I'm mexican, deal with it.
I grew up in a country where cops are the real life epitome of all of the jokes from The Simpsons.
Oh, so you were the victim of some serious crime? Let me write it down on my invisible typewriter. Hahahaha
Come on, you haven't grown up in Mexico if you don't get the Sor Juanita joke, courtesy of a cop that pulls your car tries to pull for some reason (sometimes bogus, sometimes they stopped you because you did a minor driving infraction like go out with an odd number on even number license plates driving day in Mexico City and lack a special permit). If you don't get the joke, the image below should be enough to illuminate you.
I don't own a car and have never been the culprit of that kind of minor traffic offense, but I have been a passenger when cops have stopped for various reasons. Usually they will be legit and give you a fine, but I have heard the "Give me a Sor Juana and we'll just forget about this" sort of shady deal.
Ergo, I guess as an author, I am highly suspicious when I get random unsolicited emails that will offer me a gazillion reviews for my books if I pay them 400 USD. I usually just ignore them, the emails are sent to the spam folder anyways and get deleted automatically eventually.
However! Just a while ago, a persistent Goodreads scammer of some sort that goes by varying usernames pulled a doozie on me. He/she/it/zer/whatever posted a "book question" asking for a free ARC copy. Innocent enough.
But I am a mexican and knew from the start it was bunk.
And since I have little patience for this kind of nonsense, I'm pasting a screencap for posterity to laugh and hopefully deter other turds from pulling this lame scam on me:
The "question" doesn't even bother to mention the name of my book or the reasons why the scammer would feel entitled to read a Young Adult fantasy starring a mortal elf with a human name and lots of issues with authority figures.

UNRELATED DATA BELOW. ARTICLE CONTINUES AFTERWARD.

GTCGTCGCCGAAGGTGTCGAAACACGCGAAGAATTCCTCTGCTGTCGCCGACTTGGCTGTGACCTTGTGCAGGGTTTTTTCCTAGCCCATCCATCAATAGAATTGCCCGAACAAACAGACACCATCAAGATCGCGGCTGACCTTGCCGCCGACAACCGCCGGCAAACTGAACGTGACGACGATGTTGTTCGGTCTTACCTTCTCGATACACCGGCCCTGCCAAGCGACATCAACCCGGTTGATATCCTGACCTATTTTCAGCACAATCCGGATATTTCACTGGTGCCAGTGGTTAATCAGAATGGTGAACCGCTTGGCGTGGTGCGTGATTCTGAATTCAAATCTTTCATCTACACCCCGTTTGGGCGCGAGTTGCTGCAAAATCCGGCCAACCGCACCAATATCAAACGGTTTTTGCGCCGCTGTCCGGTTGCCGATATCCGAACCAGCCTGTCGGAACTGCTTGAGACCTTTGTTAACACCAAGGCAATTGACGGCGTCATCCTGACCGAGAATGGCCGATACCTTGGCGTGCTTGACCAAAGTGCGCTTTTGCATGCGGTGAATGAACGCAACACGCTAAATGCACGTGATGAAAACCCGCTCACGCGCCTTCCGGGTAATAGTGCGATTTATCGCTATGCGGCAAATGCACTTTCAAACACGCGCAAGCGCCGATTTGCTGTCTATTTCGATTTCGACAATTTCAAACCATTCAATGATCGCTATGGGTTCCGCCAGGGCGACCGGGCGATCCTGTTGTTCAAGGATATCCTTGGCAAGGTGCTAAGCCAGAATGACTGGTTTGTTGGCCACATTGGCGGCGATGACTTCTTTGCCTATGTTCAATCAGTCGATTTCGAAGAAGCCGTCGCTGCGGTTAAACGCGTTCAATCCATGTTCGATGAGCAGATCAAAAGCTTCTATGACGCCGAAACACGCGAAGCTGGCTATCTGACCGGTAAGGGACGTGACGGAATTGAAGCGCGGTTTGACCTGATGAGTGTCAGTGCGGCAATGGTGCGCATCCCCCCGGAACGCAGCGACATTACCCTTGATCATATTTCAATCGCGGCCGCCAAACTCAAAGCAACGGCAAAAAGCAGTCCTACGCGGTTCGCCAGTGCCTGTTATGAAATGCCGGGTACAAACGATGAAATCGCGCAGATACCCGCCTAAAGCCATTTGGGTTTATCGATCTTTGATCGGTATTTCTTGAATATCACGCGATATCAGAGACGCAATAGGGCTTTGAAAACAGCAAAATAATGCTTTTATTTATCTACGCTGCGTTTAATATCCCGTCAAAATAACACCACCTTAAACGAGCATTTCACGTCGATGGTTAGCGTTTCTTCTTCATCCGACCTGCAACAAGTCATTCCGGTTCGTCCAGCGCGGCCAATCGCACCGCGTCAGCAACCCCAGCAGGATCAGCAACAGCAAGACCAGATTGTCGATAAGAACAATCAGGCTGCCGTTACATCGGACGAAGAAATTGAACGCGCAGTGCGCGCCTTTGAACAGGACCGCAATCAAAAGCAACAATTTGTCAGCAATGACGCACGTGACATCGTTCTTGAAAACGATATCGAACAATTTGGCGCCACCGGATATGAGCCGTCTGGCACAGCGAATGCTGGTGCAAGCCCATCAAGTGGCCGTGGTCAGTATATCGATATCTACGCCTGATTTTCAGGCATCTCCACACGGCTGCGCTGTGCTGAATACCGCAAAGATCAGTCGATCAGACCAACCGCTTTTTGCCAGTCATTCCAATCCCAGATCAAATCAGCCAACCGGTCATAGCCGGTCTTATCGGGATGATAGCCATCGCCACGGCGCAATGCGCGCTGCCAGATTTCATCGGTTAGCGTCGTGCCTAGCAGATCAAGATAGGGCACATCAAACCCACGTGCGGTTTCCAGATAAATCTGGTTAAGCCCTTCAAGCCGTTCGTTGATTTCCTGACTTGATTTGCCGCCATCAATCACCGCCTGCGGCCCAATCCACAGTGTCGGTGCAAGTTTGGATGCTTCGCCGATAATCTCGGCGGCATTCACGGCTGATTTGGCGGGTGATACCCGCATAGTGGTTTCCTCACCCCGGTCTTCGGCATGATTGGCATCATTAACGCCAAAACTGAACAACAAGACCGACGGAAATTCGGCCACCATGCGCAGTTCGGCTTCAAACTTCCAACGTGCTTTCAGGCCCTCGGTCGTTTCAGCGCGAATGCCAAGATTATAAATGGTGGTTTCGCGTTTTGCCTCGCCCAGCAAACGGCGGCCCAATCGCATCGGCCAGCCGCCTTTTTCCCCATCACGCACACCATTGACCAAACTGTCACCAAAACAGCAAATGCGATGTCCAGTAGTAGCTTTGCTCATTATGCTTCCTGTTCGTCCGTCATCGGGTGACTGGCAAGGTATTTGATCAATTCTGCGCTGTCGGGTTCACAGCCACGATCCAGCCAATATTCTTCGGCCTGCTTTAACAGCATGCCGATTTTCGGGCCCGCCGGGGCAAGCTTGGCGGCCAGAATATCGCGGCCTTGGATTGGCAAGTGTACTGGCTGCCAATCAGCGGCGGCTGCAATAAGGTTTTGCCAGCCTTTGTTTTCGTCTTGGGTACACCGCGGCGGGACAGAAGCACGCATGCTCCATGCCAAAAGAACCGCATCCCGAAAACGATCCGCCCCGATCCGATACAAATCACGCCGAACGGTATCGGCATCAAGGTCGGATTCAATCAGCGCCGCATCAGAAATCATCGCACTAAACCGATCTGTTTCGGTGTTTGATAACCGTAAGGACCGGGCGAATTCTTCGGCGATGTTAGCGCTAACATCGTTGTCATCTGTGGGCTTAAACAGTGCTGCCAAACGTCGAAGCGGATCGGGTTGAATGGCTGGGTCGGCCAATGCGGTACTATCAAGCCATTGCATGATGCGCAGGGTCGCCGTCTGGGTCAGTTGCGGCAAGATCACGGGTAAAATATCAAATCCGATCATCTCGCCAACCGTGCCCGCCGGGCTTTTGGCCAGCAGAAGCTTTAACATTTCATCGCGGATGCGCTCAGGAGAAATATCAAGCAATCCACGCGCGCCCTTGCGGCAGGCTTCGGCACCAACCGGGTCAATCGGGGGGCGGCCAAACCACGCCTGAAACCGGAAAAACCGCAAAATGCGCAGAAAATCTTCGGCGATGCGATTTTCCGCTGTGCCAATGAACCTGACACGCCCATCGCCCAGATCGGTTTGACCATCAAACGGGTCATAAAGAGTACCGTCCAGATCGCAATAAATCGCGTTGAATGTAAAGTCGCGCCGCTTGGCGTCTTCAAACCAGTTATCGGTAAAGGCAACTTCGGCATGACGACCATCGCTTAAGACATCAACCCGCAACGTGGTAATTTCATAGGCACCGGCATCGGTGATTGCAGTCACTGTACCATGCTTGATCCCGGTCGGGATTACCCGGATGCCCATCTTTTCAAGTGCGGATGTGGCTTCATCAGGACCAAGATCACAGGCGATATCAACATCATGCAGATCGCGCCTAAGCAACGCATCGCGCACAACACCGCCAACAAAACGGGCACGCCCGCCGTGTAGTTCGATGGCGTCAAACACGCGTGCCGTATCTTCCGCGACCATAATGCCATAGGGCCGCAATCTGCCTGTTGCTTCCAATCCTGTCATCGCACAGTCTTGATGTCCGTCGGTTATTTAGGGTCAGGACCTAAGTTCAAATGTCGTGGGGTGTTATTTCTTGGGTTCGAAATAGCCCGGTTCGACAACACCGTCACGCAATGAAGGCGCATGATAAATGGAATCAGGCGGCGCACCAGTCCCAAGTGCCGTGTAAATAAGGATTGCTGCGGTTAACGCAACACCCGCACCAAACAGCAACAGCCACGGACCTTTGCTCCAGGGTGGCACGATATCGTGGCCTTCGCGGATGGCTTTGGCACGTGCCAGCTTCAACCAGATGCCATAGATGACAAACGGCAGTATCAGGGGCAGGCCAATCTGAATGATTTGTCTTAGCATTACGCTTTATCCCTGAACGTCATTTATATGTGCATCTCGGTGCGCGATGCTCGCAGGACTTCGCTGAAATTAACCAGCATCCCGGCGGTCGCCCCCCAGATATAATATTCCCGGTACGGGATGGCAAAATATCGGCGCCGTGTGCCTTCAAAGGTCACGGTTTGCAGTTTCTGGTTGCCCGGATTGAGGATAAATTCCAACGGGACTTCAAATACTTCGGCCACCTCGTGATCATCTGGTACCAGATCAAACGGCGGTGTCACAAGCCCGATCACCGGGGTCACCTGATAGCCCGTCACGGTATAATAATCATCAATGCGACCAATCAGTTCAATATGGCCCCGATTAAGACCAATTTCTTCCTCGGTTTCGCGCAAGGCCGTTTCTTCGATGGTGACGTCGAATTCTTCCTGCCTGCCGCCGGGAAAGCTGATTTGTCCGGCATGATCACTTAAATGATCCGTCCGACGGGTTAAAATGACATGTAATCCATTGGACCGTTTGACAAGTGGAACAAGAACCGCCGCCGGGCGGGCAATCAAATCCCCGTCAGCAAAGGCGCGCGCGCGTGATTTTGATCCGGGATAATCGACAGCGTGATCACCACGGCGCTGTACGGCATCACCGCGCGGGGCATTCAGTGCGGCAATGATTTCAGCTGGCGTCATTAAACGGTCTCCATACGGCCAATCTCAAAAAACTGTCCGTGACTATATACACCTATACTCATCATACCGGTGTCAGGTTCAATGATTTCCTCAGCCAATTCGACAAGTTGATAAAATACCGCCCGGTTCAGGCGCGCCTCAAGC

A quick google search of the dubious email email@example.com will direct you to plenty of discussions on Goodreads and even Facebook about people flagging this email. If you're going to pull a blatant book scam, at least try to be creative and rotate the emails a little bit, will ya?
Some users have pointed out this stranger has connections to a mysterious website: votemyreviews.xyz/contact.html with no street cred of any kind.
What happens to gullible well-meaning and/or desperate authors that do send a book to this email? Their book will probably appear as a bootleg making some Nigerian Prince slightly rich at your expense.
If the person had paid any real attention, my book is sold for only 1 usd on the legit channels and I have been known to offer ARC review copies for the first novel of my series every now and then. I no longer offer the sequels for free these days, mainly because I'm planning on changing the book covers and I have been busy writing the final sequels of the series to pretty much wrap things up (much to the annoyance of my scant die-hard fans that never seem to get enough of my works).
As to any potential scammer, as you can see, I take spammy fake review requests sort of seriously and tend to immortalize fruitless attempts for posterity. I hope it will serve as a deterrent and if I start to see a surge in spammy emails on my account, I will probably write another blog post.
Maybe you could take a nap, just like our model cop Wiggum, what do ya say?